Modern used mRNA technology to create its Covid-19 vaccine, becoming one of the first companies to win approval from U.S. regulators to mass produce its treatment for millions of people.

That led to tremendous profits in 2021 and 2022 – but not so much since. Moderna stock faced some huge comparable numbers when reporting earnings in the last few quarters, and the company’s revenue and profit numbers are way down from a year ago.

Revenue in the fourth quarter was $2.79 billion, down from $4.85 billion a year ago. The company posted net income of $217 million and 57 cents per share, but that pales from a year ago when it posted income of $1.46 billion and $3.61 per share.

Moderna has other drugs in its pipeline, and this won’t be the last time you hear about the company. But MRNA stock doesn’t make sense as an investment in March 2024. The stock is down 33% in the last year and gets an “F” rating in the Portfolio Grader.

Fisker (FSR)

Electric vehicle company Fisker (NYSE:FSR) hasn’t split its stock as Mullen did. But it may need to.

The company announced in February that it received a notice from the New York Stock Exchange that its stock was below the $1 per share level for 30 consecutive days and out of compliance with NYSE rules.

The company also disclosed that it has “substantial doubt about its ability to continue as a going concern.” It’s seeking additional financing and says the 2024 model of the Fisker Ocean – its only current product – will be a key year for the company.

Revenue in the fourth quarter was $200.1 million with a net loss of $463.6 million.

Fisker is negotiating with original equipment manufacturers and trying to grow its dealership network. But the stock, now priced at roughly 50 cents per share, is a serious concern.

FSR stock is down 93% in the last 12 months and gets an “F” rating in the Portfolio Grader.

Realty Income (O)

Realty Income (NYSE:O) is a monthly dividend stock. The company is a real estate investment trust, or REIT, that owns more than 13,000 properties across nearly 90 industries. Realty Income has properties in all 50 U.S. states, Puerto Rico, the U.K., Spain, Italy, Ireland, France, Germany and Portugal.

The best thing about Realty Income is the dividend. With a yield of 4.4%, Realty Income has increased its dividend annually for the last 31 years. It’s a reliable payer for investors who want a consistent flow of income.

But there are issues here that give O stock an “F” rating in the Portfolio Grader. This has been a rough time for many REITs because inflated interest rates deeply cut profits. The benchmark interest rate in the U.S. today is at 5.5%, although financing a mortgage will be more than that.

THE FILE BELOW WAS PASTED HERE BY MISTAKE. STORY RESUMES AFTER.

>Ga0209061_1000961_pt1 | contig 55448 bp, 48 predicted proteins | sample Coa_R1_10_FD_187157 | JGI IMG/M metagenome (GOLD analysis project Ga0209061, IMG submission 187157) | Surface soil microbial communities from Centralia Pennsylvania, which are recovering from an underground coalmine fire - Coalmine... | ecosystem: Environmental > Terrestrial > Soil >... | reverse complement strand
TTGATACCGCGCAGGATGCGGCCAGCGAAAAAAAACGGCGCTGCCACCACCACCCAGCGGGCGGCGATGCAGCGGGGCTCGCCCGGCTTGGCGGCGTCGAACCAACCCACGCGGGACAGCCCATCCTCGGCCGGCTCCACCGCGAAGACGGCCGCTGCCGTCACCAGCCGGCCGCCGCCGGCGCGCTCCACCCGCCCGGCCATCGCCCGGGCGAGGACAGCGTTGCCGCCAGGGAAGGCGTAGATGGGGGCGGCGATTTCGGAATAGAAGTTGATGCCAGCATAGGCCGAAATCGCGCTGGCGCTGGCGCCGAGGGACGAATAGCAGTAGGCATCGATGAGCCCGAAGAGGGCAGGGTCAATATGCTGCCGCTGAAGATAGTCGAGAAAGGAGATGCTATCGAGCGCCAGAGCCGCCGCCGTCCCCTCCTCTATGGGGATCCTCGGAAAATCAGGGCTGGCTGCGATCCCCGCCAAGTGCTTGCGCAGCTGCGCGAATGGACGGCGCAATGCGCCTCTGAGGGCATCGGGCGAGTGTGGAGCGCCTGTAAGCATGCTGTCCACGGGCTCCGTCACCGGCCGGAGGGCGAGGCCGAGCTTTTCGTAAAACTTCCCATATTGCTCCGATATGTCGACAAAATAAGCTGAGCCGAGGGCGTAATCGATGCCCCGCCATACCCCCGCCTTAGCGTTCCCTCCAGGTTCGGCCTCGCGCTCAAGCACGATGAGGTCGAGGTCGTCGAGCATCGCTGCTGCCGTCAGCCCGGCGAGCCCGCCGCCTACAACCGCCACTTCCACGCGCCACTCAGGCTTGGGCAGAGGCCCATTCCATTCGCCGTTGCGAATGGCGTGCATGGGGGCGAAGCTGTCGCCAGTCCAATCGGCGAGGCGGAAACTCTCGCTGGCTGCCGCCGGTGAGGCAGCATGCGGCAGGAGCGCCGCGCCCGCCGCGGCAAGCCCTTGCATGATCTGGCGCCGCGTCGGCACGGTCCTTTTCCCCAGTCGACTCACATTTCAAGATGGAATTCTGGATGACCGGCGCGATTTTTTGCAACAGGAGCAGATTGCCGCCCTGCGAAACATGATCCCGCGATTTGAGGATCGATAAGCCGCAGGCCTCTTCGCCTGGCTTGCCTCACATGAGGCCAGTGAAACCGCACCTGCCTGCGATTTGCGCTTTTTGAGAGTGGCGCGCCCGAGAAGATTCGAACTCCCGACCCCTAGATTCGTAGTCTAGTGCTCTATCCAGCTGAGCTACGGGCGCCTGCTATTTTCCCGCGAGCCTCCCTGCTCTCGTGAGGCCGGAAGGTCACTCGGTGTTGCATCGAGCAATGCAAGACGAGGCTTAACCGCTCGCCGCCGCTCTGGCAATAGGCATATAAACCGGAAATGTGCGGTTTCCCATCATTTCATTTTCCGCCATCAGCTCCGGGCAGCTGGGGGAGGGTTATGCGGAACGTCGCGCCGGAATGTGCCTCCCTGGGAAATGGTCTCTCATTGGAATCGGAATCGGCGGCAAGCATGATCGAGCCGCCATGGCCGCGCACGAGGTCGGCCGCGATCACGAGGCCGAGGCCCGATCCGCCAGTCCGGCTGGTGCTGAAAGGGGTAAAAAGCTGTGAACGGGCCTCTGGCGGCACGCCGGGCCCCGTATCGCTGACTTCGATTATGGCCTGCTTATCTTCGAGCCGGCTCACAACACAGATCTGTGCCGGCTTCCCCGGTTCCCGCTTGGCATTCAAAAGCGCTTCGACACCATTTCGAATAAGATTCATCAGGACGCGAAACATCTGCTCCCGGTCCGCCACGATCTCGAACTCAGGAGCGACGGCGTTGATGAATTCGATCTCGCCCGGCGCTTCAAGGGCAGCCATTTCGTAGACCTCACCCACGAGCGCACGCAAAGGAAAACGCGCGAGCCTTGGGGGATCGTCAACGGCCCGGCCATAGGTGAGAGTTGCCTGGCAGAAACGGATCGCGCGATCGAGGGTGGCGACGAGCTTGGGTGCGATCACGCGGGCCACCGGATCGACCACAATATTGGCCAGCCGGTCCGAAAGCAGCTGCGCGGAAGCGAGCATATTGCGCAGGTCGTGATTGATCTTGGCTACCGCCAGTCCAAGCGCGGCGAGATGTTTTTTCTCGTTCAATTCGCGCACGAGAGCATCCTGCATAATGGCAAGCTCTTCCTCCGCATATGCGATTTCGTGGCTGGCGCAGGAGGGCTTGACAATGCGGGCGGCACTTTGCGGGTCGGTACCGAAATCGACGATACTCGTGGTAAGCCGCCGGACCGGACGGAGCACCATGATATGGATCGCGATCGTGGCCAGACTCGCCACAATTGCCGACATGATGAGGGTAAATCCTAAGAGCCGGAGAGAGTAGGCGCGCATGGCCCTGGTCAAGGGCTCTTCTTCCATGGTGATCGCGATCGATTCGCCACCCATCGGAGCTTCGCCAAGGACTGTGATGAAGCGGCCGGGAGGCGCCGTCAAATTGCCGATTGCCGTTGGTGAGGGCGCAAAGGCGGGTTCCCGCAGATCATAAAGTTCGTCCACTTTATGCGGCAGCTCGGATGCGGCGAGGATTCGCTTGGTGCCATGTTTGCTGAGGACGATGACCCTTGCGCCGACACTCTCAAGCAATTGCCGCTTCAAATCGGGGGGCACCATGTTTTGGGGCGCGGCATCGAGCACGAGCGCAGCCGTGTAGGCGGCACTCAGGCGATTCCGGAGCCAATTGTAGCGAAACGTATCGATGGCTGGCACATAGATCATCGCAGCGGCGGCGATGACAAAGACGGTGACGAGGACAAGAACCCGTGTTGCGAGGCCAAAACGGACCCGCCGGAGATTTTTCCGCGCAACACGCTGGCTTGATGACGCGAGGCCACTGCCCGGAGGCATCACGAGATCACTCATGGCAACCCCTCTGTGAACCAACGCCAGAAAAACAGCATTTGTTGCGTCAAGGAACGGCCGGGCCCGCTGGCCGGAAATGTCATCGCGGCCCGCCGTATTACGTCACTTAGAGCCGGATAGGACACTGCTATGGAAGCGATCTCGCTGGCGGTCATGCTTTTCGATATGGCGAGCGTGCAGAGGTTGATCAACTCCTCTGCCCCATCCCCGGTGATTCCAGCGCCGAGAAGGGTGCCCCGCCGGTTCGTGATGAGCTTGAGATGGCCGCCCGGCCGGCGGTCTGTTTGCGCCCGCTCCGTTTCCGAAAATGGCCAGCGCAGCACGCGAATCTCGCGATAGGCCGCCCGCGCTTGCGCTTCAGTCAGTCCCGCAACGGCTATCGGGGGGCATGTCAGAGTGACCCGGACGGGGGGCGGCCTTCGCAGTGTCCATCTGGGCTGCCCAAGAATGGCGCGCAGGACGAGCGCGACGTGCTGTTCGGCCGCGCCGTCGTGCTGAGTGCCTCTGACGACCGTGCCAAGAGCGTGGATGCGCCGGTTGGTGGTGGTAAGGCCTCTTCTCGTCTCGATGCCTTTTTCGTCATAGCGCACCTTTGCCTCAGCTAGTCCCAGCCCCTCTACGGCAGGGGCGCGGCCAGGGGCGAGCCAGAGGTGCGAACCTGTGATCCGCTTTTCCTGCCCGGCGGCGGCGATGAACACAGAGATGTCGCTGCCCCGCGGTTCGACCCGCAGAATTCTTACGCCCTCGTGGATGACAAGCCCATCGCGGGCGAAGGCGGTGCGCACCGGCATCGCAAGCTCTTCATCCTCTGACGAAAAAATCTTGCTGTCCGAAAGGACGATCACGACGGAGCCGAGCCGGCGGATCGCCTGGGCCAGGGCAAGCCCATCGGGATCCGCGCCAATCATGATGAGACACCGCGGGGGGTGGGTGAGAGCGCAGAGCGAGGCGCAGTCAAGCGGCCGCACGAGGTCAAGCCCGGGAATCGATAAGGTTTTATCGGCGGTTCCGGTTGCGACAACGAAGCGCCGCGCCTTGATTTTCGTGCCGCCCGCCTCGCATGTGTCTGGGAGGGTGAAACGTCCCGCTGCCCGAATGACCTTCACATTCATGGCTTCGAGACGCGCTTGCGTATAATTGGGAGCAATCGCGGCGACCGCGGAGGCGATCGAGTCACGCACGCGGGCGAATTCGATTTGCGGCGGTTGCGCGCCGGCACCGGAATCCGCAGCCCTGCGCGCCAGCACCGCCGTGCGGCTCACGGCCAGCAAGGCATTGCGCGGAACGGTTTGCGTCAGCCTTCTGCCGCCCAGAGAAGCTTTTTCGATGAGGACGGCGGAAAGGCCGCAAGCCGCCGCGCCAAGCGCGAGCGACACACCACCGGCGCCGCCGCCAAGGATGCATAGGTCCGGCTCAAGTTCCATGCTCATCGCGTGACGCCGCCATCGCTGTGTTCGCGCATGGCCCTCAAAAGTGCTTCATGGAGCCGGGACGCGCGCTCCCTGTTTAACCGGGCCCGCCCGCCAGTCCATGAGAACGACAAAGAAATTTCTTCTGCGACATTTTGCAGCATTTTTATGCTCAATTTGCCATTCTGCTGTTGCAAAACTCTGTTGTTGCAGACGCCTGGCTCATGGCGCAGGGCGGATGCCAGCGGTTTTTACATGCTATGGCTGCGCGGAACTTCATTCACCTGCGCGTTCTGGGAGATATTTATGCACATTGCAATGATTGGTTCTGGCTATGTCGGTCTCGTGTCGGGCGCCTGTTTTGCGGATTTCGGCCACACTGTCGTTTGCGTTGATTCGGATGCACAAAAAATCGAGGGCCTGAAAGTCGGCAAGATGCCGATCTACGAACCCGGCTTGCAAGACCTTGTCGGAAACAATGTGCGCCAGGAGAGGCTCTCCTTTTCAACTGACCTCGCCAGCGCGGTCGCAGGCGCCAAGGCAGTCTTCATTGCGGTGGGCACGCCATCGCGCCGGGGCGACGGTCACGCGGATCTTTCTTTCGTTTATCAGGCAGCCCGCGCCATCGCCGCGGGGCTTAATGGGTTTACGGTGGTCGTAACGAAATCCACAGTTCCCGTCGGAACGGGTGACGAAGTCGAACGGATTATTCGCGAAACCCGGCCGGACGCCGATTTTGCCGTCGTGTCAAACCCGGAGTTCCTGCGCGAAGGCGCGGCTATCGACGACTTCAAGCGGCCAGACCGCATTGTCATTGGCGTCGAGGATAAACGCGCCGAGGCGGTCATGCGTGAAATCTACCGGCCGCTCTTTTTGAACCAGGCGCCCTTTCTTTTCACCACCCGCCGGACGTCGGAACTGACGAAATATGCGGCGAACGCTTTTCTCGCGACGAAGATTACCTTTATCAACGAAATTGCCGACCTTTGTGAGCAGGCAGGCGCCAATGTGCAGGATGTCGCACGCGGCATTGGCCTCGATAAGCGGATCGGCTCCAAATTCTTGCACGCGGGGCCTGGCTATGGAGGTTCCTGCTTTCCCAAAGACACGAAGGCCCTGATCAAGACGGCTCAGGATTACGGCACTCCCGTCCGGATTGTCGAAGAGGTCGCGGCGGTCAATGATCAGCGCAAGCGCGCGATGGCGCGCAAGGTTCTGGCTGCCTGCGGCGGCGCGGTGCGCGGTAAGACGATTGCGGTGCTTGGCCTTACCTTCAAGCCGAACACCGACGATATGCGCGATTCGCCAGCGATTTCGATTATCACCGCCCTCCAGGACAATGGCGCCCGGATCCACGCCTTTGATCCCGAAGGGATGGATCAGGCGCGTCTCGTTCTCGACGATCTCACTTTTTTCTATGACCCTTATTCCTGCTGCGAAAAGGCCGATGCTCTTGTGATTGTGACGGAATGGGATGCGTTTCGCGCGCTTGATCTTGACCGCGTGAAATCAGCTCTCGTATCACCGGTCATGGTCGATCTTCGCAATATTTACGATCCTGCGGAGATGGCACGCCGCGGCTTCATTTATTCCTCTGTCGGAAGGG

The rate was close to zero just two years ago. So, borrowing money is much more expensive today than it was in 2022.

That’s why even though Realty Income recorded revenue of $1.07 million in the fourth quarter – up from $888.7 million a year ago – income actually fell from $227.3 million and 36 cents per share to $218.4 million and 30 cents per share.

O stock is down 19% in the last 12 months.

ChargePoint Holdings (CHPT)

ChargePoint Holdings (NYSE:CHPT) is another of the F-rated stocks directly to the electric vehicle industry. The company manufactures, owns and operates a network of charging stations designed to power EVs.

While the Biden administration’s infrastructure bill includes national investment in EV charging stations, ChargePoint is being left behind in the dust.

The company’s revenue in the fourth quarter fell from $152.8 million a year ago to just $115.8 million in Q4 2023. Much of that drop can be attributed to a fall-off in revenue from network charging systems, which dropped from $122.3 million a year ago to $74 million.

Overall, ChargePoint reported a net loss for the quarter of $94.9 million, up from a loss of $78.6 million a year ago. For the full year, ChargePoint lost $457.6 million.

That doesn’t give investors much confidence, which is why CHPT stock is down 81% in the last year and gets an “F” rating in the Portfolio Grader.

On the date of publication, neither Louis Navellier nor the InvestorPlace Research Staff member primarily responsible for this article held (either directly or indirectly) any positions in the securities mentioned in this article.